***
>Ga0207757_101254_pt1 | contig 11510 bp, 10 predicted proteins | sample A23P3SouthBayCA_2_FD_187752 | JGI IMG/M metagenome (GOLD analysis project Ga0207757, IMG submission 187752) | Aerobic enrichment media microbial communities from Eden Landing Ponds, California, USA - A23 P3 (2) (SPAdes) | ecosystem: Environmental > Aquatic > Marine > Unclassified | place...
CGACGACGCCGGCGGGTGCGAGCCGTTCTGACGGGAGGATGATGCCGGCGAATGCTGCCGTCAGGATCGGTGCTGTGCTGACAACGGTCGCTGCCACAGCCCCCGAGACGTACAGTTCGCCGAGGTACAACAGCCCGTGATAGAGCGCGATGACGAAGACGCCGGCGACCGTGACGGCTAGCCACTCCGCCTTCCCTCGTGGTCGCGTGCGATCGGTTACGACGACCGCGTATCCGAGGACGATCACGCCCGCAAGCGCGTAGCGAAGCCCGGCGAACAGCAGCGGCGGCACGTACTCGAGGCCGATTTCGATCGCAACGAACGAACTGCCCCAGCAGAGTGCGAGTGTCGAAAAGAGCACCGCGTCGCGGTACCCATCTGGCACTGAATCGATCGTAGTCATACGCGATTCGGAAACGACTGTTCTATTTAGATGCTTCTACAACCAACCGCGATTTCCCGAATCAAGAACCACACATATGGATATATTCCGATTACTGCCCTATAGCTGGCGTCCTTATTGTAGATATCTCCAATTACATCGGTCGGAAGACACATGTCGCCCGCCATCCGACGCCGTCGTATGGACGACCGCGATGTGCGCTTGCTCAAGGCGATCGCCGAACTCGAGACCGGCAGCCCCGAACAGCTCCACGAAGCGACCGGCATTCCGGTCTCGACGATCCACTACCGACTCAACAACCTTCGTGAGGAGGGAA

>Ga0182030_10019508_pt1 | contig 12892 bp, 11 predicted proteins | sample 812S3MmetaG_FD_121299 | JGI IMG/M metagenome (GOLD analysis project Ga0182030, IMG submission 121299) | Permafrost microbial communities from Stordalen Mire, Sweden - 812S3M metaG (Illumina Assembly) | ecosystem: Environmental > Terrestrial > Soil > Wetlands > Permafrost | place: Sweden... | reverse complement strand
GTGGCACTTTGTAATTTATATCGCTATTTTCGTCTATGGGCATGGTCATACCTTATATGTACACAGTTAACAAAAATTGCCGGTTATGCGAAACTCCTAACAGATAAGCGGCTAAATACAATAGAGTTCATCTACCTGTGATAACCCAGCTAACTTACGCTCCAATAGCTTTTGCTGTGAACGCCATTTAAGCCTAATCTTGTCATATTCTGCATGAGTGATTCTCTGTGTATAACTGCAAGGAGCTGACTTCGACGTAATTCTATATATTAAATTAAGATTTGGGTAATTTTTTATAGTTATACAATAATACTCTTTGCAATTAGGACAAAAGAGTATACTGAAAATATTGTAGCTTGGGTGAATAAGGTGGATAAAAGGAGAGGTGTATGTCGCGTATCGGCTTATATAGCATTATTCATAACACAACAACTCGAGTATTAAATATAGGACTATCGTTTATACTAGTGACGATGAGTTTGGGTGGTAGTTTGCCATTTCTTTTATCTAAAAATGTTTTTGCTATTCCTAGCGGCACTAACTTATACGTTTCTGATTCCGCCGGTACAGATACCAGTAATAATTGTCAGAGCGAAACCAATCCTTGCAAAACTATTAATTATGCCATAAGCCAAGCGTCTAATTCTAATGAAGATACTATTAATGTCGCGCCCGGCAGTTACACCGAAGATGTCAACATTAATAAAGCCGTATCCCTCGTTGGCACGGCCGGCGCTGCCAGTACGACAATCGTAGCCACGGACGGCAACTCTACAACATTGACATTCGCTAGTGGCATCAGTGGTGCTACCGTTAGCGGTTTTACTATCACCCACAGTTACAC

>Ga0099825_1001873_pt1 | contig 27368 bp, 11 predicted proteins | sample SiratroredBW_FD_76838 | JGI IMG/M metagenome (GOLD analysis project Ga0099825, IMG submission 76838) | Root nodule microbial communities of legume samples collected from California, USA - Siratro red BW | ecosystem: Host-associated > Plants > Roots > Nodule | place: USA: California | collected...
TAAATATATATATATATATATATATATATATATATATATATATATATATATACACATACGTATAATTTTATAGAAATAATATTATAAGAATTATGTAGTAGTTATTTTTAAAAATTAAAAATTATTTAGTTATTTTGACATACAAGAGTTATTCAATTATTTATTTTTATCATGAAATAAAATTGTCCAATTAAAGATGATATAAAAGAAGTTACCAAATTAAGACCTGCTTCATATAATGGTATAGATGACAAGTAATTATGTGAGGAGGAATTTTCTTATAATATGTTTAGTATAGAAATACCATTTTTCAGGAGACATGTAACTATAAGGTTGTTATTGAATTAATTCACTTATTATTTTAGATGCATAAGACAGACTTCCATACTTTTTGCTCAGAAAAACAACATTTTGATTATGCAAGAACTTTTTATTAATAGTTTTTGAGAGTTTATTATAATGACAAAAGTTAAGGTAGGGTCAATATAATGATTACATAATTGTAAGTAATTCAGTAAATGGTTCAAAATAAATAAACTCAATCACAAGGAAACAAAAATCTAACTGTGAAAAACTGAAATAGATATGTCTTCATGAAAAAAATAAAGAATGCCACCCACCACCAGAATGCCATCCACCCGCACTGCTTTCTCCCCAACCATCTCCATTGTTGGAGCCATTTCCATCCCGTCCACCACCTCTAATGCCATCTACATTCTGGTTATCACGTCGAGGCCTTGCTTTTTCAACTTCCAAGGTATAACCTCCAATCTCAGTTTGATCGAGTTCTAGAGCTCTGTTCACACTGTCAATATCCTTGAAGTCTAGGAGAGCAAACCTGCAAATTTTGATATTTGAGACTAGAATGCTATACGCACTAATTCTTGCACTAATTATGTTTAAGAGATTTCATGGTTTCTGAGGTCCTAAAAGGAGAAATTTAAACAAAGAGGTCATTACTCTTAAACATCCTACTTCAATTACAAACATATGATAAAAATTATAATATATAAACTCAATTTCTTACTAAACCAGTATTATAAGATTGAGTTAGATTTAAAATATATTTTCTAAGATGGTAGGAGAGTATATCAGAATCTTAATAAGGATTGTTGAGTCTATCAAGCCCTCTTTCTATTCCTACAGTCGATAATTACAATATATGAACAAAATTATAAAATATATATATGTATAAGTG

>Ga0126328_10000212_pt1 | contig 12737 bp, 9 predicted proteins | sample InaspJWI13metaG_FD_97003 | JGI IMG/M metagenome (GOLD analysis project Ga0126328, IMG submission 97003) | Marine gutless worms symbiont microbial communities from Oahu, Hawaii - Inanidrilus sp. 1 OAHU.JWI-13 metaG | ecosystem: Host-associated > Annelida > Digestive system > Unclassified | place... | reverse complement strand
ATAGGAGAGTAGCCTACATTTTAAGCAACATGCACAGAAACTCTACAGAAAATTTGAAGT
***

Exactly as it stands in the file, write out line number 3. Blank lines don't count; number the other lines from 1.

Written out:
>Ga0182030_10019508_pt1 | contig 12892 bp, 11 predicted proteins | sample 812S3MmetaG_FD_121299 | JGI IMG/M metagenome (GOLD analysis project Ga0182030, IMG submission 121299) | Permafrost microbial communities from Stordalen Mire, Sweden - 812S3M metaG (Illumina Assembly) | ecosystem: Environmental > Terrestrial > Soil > Wetlands > Permafrost | place: Sweden... | reverse complement strand